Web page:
Mr. Eccles Presents | Skepticism and the Law (P. Andrew Torrez)


“Skepticism and the Law: Or, How to Earn Billions With Your Birth Certificate AND Make Bernie Sanders President Using this ONE WEIRD TRICK” 🙂

“Presented by P. Andrew Torrez, Law Offices of P. Andrew Torrez “

“Video contains strong language and adult content which may not be suitable for children. Skeptics are well-versed in applying the tools of critical thinking to a variety of claims we see in everyday life, from quack medicine to religion to agriculture.”

“But for some reason, skeptics tend to have a bit of a blind spot when it comes to equally preposterous claims about the law. As the co-host of the popular Opening Arguments podcast, Andrew Torrez shares some of the most preposterous and unbelievable real-life questions that he’s gotten from skeptics just like you about the law. Is there really a shadowy cabal of international bankers to whom your entire life has been pledged as collateral from birth? Did a watchdog group really file a petition before the Supreme Court to undo the 2016 Presidential Election? Do criminals frequently escape justice due to technicalities? “

“This talk will equip you with the tools to help separate legal fact from legal fiction — without having to earn a law degree of your own.”

“After nearly 20 years in big firms, P. Andrew Torrez founded his own law firm in 2015 to serve start-up and small businesses in Maryland and the District of Columbia. In 2016, he started the podcast Opening Arguments to explain legal concepts in the news to non-lawyers; today, the show is one of the most popular news & politics podcasts with nearly 2.5 million downloads to date.”

“Andrew Torrez is a 1997 graduate of Harvard Law School with honors, is a member of the Board of Governors of the Maryland chapter of the Federal Bar Association, has been named a Fellow of the American Bar Association, and has been repeatedly honored as one of Maryland’s top lawyers by Benchmark since 2011.”

“Views expressed in this video are those of the speaker and do not necessarily reflect the views of the National Capital Area Skeptics.”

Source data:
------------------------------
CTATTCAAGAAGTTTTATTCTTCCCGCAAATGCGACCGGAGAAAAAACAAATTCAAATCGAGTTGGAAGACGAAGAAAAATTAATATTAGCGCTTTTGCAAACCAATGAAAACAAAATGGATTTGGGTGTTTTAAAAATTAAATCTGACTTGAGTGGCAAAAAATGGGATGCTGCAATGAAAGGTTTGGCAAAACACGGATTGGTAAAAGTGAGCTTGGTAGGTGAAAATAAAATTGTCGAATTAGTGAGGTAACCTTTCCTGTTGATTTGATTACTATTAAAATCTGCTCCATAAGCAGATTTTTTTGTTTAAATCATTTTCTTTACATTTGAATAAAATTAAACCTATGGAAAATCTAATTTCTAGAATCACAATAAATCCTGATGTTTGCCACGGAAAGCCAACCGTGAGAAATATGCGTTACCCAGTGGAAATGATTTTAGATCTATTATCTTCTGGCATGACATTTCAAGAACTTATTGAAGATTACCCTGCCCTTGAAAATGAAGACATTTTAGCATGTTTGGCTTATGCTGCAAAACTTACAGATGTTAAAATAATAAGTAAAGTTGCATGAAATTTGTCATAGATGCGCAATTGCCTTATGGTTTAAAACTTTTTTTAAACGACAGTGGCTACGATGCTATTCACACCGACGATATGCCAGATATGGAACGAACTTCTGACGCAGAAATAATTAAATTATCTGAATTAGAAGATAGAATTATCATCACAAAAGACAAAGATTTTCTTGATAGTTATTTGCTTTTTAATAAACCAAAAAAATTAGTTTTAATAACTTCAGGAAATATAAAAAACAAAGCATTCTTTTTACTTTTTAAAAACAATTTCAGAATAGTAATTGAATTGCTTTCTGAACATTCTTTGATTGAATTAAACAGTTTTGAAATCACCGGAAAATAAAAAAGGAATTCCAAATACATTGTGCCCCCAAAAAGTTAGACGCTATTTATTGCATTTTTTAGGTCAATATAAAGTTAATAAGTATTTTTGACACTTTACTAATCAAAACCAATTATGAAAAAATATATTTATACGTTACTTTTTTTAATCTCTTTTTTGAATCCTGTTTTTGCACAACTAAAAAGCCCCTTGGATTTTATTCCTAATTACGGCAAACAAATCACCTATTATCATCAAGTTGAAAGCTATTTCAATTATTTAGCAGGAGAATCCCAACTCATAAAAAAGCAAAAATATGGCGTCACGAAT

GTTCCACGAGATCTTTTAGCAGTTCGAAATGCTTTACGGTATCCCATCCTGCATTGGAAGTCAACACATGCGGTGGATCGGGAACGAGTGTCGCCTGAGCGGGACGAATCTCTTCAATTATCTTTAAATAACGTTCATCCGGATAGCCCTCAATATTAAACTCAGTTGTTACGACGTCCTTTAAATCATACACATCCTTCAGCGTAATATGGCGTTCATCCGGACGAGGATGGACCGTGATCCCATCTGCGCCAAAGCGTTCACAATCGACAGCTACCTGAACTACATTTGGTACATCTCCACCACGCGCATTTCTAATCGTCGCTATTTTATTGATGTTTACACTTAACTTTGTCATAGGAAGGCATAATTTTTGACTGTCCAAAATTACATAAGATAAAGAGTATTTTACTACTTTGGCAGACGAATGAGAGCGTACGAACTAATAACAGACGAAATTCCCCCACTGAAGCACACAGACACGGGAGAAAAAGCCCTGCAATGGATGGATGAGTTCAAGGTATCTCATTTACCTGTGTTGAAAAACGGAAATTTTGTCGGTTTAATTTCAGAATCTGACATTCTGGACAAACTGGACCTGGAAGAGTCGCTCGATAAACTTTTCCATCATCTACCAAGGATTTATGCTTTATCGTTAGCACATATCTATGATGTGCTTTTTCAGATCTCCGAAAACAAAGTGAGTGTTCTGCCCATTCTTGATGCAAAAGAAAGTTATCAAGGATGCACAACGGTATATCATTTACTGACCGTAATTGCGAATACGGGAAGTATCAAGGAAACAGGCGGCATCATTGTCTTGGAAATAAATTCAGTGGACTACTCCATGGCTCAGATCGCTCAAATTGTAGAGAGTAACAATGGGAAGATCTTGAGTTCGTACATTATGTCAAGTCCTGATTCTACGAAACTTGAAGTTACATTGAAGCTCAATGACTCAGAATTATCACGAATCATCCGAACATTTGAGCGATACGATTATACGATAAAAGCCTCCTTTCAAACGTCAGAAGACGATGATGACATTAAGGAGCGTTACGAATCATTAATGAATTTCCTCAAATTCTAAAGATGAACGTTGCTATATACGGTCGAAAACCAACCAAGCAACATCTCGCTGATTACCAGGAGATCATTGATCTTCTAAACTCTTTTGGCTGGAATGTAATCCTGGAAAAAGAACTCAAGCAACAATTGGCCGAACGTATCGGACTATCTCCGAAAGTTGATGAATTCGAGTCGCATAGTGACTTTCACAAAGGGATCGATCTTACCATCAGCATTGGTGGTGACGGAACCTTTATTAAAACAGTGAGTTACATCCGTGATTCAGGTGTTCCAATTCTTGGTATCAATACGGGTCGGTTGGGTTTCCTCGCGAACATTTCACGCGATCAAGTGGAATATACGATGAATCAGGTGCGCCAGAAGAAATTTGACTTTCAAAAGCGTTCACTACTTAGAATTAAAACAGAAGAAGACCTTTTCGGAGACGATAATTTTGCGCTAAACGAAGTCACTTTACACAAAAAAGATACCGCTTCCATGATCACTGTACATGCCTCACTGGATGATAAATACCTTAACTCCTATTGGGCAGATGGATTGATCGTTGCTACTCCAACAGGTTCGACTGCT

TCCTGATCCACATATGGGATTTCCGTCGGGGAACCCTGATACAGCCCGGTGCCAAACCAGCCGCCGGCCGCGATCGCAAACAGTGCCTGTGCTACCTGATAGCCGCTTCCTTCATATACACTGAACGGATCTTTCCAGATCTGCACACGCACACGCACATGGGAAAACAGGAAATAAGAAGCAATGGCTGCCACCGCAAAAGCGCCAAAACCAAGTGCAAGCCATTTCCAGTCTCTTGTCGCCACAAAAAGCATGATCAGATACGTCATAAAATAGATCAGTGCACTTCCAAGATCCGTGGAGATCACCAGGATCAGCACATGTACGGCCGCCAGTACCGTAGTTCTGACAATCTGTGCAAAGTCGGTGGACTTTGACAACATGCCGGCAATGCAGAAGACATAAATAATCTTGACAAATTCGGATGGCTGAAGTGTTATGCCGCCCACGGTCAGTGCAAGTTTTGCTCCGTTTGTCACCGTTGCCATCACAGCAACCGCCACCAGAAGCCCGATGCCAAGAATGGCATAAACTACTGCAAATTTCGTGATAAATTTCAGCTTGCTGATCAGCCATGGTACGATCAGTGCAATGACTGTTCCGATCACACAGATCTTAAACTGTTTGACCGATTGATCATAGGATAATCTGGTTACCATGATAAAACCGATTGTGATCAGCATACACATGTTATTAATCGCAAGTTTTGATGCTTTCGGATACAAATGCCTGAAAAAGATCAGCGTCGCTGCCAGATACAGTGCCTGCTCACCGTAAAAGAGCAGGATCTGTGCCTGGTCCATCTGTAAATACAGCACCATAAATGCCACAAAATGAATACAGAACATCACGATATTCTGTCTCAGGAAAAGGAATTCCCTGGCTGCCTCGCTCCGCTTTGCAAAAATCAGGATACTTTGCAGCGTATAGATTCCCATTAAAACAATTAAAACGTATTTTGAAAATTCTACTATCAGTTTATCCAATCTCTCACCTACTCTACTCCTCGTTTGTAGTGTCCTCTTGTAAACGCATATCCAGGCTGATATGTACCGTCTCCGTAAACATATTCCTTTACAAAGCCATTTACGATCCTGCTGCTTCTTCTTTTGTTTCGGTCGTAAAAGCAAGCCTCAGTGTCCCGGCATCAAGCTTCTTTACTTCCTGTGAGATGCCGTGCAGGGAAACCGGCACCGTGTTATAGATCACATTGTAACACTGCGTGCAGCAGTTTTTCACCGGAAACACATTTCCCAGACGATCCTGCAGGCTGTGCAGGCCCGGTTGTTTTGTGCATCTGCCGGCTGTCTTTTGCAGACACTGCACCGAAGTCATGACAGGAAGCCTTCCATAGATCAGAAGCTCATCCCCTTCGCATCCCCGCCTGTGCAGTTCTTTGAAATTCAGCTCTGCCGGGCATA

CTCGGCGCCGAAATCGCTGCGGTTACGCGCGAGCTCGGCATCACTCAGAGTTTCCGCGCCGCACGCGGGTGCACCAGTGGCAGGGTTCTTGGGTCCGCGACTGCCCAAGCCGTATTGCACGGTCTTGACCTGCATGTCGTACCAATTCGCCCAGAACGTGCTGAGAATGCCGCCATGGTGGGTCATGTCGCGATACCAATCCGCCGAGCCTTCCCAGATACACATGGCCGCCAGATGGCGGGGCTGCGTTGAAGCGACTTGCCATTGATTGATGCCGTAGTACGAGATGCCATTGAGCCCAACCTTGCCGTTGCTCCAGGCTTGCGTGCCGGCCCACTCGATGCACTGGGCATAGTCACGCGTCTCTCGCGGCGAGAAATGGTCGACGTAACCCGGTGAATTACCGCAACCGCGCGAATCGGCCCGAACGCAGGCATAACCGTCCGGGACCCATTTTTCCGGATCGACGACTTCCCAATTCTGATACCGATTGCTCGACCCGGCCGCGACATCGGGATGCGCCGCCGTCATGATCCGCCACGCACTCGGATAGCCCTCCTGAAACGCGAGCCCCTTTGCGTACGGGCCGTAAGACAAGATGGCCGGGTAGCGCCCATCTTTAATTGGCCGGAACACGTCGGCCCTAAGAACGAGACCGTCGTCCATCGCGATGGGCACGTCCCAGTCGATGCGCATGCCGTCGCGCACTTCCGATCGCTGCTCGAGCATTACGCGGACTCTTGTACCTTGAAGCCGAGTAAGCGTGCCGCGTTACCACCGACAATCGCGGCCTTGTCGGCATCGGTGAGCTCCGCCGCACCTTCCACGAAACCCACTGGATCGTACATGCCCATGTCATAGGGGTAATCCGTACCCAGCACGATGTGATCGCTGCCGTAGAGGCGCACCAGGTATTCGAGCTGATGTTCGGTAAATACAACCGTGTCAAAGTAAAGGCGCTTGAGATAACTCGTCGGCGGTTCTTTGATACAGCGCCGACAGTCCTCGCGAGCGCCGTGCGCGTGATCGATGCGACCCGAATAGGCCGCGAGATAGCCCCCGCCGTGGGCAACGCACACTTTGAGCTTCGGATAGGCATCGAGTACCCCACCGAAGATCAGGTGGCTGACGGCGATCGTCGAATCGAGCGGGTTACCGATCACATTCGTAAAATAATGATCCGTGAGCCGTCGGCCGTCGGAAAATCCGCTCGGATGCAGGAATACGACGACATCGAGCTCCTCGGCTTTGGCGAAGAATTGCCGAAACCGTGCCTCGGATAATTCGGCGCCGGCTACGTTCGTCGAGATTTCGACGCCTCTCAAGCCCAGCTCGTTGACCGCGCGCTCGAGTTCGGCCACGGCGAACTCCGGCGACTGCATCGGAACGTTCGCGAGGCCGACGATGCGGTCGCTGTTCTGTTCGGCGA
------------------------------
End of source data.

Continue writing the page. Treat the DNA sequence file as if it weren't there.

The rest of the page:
Ricky’s Quick Picks | Inaugural Post


Vanakkam. This is a new column on the Call, and it not only features the handsome face of Ricky the Maine Coon, but will link in further installments to a variety of pro-science sources on various topics, including but not limited to scientific claims, paranormal and pseudoscientific claims, medical controversies, in any event the full range of topics addressed in skeptical and science communication circles.

I will not address purely political or religious claims, only when politics or religion intersect with science, skepticism, or critical thinking. It is not my aim to ruffle feathers, stir the pot, or mix any masala.

Here, I will generally refrain from linking to scientifically and medically questionable sources, only doing so when that’s done in an ethical and effective manner in a way that does not benefit those sources from being linked to from this blog.

This is a roundup of some 5-10 links, presented in a way that allows a snapshot of a given claim in each entry with the best public sources online at the time of publishing. Further entries in this column on the topic will contain corrections and updates as more detailed knowledge on the topic advances and errors in the research are uncovered through peer-review, better science journalism, and replication attempts.

Do not expect any one entry to have final say on any matter, as that’s not how science and skepticism work. All conclusions are provisional, pending newer and better evidence.